Light of Truth Center: A safe place for Recovery and Rediscovery
When Rev. Vaile Leonard founded Baltimore’s Light of Truth Center 17 years ago, she knew nothing about how to open a house for women in recovery.
“It was the response to a spiritual experience,” said Leonard, who in recovery herself, went to a center to pick up a sponsor from a recovery house. What she found changed her life.
“When I walked in, I was overwhelmed,” she recalled. “It was filthy. It looked like a place where people went to use drugs instead of a place to get clean from drugs. Something ignited in me in that instant. I wept for an hour. Whatcameup in me was we could do better than this.”
Leonard took her time, developing her vision of creating a safe, supported place for women to recover. With members of her spiritual community at One God One Thought Center for Better Living, she conceptualized the creation of Light of Truth.
“We spoke the word of what we wanted it to feel like when (women) came in,” she said. “We wanted it to feel like home, to feel safe. We wanted them to feel loved.”
Leonard cultivated her vision for almost a year before she opened the first house, incorporating resources that were successful in her own recovery.
Today, Light of Truth includes a housing, training and restoration center in East Baltimore; housing on the city’sWest side; and two additional housing facilities scheduled to open in Sandtown in 2018. Leonard calls the properties “inheritances” she donated to the Light of Truth, that are divinely and strategically placed.
Leonard said that the majority of the women the center serves are middle to lower income. They face with drugs and alcohol at everyturn, and need to learn to manage recovery.
“I don’t care where you are or where you go, there are drugs and alcohol,” she said, adding that the houses “immaculate,” like “five-star hotel!”
“We want to teach that you don’t have to live poor just because you are in a poor neighborhood,” she said. “In order to raise someone’s consciousness from where they are, how they’ve been living, you’ve got to put them in an environment conducive to that change. We create an environment conducive to recovery.”
Light of Truth uses a distinctive model that views addiction a threefold challenge of mind,body and spirit.
“We address those issues for the whole person to recover,” she said. “We give a solid footholdinrecovery for transition into mainstream life, preparing women to be fully restored to themselves, their families and the community.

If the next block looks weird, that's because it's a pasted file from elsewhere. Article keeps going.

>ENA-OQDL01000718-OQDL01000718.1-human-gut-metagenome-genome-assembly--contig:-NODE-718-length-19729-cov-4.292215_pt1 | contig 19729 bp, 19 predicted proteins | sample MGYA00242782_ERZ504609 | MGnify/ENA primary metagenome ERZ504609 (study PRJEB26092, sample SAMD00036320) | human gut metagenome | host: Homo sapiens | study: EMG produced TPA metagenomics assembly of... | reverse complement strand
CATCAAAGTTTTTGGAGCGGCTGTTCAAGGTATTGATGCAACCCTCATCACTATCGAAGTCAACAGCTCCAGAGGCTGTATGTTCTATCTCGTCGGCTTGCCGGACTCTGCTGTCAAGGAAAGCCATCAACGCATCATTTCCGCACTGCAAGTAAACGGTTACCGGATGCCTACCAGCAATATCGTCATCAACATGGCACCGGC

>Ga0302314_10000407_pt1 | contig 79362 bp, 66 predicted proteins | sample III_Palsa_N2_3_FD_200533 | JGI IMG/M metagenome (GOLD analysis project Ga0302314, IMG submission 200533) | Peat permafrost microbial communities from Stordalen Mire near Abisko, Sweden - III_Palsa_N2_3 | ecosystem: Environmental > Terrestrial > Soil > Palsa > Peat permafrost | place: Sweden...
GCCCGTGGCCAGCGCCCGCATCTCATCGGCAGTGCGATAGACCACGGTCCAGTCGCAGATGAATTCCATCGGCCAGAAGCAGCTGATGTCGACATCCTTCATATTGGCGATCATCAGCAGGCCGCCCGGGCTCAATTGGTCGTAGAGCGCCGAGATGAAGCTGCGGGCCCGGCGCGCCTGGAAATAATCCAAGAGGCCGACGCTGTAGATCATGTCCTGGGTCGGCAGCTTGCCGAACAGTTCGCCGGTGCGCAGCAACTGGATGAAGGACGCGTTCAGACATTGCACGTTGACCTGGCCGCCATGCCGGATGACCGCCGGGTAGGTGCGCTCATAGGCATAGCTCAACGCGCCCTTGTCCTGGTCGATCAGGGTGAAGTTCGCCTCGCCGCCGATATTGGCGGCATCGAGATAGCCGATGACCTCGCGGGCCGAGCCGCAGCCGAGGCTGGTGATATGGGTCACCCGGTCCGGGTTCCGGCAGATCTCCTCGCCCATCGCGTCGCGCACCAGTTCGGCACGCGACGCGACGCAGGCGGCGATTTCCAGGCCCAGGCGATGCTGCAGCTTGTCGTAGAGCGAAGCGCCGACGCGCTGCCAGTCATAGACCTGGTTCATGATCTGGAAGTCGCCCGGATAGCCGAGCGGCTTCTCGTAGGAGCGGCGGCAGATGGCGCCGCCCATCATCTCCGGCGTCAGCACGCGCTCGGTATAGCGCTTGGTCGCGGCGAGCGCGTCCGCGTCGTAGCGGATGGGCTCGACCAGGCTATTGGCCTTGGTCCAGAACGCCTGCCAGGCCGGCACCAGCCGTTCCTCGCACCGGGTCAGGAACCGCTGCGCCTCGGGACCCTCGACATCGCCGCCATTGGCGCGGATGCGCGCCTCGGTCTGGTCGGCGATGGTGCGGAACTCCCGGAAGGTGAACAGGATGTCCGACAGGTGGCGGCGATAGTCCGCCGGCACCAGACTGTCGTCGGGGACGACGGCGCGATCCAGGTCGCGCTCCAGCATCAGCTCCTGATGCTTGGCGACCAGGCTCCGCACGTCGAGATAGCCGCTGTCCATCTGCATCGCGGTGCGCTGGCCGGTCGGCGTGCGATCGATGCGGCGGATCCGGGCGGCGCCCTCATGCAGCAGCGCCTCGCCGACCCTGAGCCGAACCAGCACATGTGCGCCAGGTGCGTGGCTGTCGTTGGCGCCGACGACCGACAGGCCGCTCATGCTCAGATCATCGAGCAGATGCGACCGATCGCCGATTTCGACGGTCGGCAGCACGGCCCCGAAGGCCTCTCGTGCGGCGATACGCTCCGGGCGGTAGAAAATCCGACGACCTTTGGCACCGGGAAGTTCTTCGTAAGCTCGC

Light of Truth also offers gender-responsive programs where wholeness is at the forefront: hair care, skin care, how to dress, social skills, how to handle finances.
“When you’ve been on the street, your world is reduced to getting drugs, using drugs,” Leonard explained. “You are thinking about survival. You are not thinking about making good decisions.”
Light of Truth’s SHIFT program (Sharing Hope, Inspiration, Forgiveness and Trust) has been instrumental in supporting the residents by inviting women from the community to come in and share their gifts,talents and perspectives. Many residents are also in 12-step programs and the center’s Spirituality Program enhances those teachings by exposing residents to spiritual principles.
The center’s newest program, Family Recovery, offers residents’ family members an opportunity once a month to expand their understanding about addiction and share their pains.
“Sometimes we need to see something to aspire to something that can heal from the inside out, not the outside in,” she said.
Light of Truth is 95 percent managed by volunteers, from the house manager, to the bookkeeper, to the CEO. Most have been involved more than a decade.
The centers have not been consistently funded, with support for the five buildings coming from the community. That support allows us to do things “without fear,” with volunteers who embrace the mission of creating fertile ground for women to spiritually unfold.
“We are in service at the Light of Truth,’’ she said. “Helping people, there is an expectation of an outcome. Serving people, you give unconditionally. We don’t work here. We serve here.”
Leonard’s passion is about building an organization that is self-sustainable safe housing for women when everyone else has turned them away. She describes the Light of Truth as a non-profit with a semi-corporate structure based on spirituality. Her faith is the anchor.
“Instead of grants, we look at what we need to accomplish and how we would create it with the absence of funds,” she said. “I live in full faith, trusting in God for the next thing and all things. I am the addict they said would never make it. But my addiction was my spiritual unfolding, the journey to my purpose.”
The Light of Truth program has earned the Maryland Seal of Excellence for non-profits, as well as a citation from the Mayor of Baltimore for providing consistent service to the community. The center raises revenue through clothing sales in the spring that cover insurance costs, and an annual gala in September, which Leonard describes as “Recovery Month.”
Editor’s note: Claire Dorsey has worked as an actress for almost 20 years. She is a performing poet, and writer. She collaborated with photographer Kwasi Noire on a volume of poetry titled Rhythms of a Life.